The EU’s Strategy on Economic Security, published this summer, was the first official effort to present a more coherent view on the European policy approach at the intersection of economics and geopolitics. Most importantly, the document indicates that the EU takes the theme of economic security increasingly seriously, signaling an effort to shift away from the EU’s traditionally more technocratic approach to economic policy.
Unfortunately, the document was vague on several major points. As has been emphasized by the EU itself, its June 2023 communication on economic security was just a first step. In the next phase, the EU’s leadership must provide clear guidance in three areas. First, in the short run, the EU’s understanding of economic security challenges needs to be fostered by clarifying what the key concepts of the strategy actually mean. Then, second, more coherence is needed between the EU’s approach to economic security, the EU’s official political goals and policy instruments, and Europe’s longstanding existential challenges. Doing so effectively depends on the third, more long-term element, which requires the adaptation of the EU’s institutions to the changing world order.
The EU’s reluctant shift away from multilateralism
The EU is reluctantly adapting its economic governance model to a world in which economic relations are increasingly dominated by geopolitical and security dynamics, and by national power instead of international rules. In this world, the logic of conflict dominates the logic of cooperation. Although the European Commission and the EU member states understand that the world has changed, many European policy makers remain attached to a belief in multilateralism, so this shift does not come naturally.
The way the EU is set up is geared towards a predictable, rules-based system. Furthermore, because of its inner make-up, which allows for deliberation between national capitals and EU institutions, the EU may be at a relative disadvantage compared to both the United States and China as it tries to strengthen its economic security in a context of geopolitical strategic competition and conflict.
Yet the EU also has more experience than its peers handling disputes when regulatory decisions become politicized. One of the Common Agricultural Policy’s underlying rationales was to ensure that Europe would always have sufficient access to food by controlling its own production. Also, the EU’s trade policies have often had a political component: many developing countries were granted EU market access in exchange for domestic reforms. EU competition law evolved, partially, in order to prevent American companies from dominating the European market.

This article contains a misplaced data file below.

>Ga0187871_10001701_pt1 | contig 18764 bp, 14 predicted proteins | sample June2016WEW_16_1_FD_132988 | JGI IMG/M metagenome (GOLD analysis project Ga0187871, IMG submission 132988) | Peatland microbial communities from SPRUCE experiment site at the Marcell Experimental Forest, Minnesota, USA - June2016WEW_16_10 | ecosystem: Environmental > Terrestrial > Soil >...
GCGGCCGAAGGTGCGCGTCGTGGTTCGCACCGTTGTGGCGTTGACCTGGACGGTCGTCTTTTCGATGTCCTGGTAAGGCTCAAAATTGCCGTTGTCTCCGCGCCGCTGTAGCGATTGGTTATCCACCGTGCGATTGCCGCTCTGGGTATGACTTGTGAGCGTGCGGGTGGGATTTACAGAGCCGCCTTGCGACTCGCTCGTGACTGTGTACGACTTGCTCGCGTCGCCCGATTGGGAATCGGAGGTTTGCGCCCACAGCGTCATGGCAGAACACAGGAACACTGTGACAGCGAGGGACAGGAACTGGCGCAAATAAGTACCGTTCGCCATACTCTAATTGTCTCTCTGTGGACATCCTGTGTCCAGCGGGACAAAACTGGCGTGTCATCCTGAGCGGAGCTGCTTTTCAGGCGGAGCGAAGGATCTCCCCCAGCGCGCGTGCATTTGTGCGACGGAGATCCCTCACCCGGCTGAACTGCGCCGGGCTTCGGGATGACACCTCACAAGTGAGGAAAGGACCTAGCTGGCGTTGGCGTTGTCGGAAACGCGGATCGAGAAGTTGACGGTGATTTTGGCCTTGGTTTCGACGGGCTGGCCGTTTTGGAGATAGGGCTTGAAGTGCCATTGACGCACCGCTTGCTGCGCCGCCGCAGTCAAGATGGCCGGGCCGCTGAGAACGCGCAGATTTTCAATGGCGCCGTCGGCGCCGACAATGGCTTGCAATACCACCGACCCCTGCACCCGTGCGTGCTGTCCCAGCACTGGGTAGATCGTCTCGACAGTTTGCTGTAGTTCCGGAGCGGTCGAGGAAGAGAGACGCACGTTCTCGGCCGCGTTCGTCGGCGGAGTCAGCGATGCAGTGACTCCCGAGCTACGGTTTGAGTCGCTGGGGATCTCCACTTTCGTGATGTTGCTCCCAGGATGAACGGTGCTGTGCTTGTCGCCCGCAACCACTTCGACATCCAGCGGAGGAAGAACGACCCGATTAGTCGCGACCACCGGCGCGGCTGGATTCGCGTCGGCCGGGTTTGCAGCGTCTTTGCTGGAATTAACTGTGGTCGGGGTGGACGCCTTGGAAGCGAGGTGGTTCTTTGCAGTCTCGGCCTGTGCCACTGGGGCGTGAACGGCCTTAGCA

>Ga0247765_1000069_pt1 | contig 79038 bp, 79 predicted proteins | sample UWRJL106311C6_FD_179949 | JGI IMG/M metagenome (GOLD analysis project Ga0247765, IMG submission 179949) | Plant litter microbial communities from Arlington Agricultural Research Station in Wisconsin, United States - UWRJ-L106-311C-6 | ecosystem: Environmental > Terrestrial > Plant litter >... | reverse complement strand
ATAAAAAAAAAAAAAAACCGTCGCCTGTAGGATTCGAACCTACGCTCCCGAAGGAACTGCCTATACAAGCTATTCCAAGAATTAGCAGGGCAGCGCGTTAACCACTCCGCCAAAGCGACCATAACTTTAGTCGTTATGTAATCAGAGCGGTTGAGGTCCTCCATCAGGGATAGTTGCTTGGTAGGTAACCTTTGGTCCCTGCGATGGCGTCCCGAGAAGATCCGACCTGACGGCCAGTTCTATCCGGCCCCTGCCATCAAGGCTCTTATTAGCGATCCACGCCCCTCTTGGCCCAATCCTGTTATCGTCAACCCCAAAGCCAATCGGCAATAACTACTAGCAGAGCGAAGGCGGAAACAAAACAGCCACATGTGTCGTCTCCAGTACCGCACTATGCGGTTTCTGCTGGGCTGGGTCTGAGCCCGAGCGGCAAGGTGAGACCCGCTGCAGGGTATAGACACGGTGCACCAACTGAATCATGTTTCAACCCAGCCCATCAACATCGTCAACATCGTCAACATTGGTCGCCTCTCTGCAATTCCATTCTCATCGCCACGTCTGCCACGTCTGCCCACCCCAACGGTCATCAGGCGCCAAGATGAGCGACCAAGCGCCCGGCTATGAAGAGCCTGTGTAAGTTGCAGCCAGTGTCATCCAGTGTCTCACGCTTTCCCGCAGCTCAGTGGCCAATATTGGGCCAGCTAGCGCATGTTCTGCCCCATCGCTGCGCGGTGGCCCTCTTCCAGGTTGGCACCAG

The first challenge for the EU’s approach to economic security is to make it clearer what the text actually means. Doing so will also help to identify blind spots in the EU’s strategic approach. For example, what does the European Commission actually mean with ‘economic security’ and ‘strategic dependencies’? While the apparent conceptual vagueness allows room for maneuver, it also threatens to undermine more concrete, tangible steps. And the current strategy also fails to make it clear how the different instruments and tools listed relate to each other and to the notion of economic security.
The EU also needs to understand that the risks to its economic security may not be ‘narrow’–as the strategy states. In fact, as the world order is shifting, in financial, technological, and military terms, the entire structure upon which the EU’s trade and investment relations is built may be at risk. To understand this, the EU must consistently look through a historical lens at the world’s financial and economic system and appreciate how that relates to the world’s military balance. Looking at historical trends, the EU may be forced to acknowledge that it faces much more profound economic security challenges, which may not be remedied with some technology subsidies here, some trade mechanism there. These challenges include, on the one hand, Europe’s long-term economic growth rate, and on the other hand, Europe’s dependence on the US military power to protect Europe’s economic interests.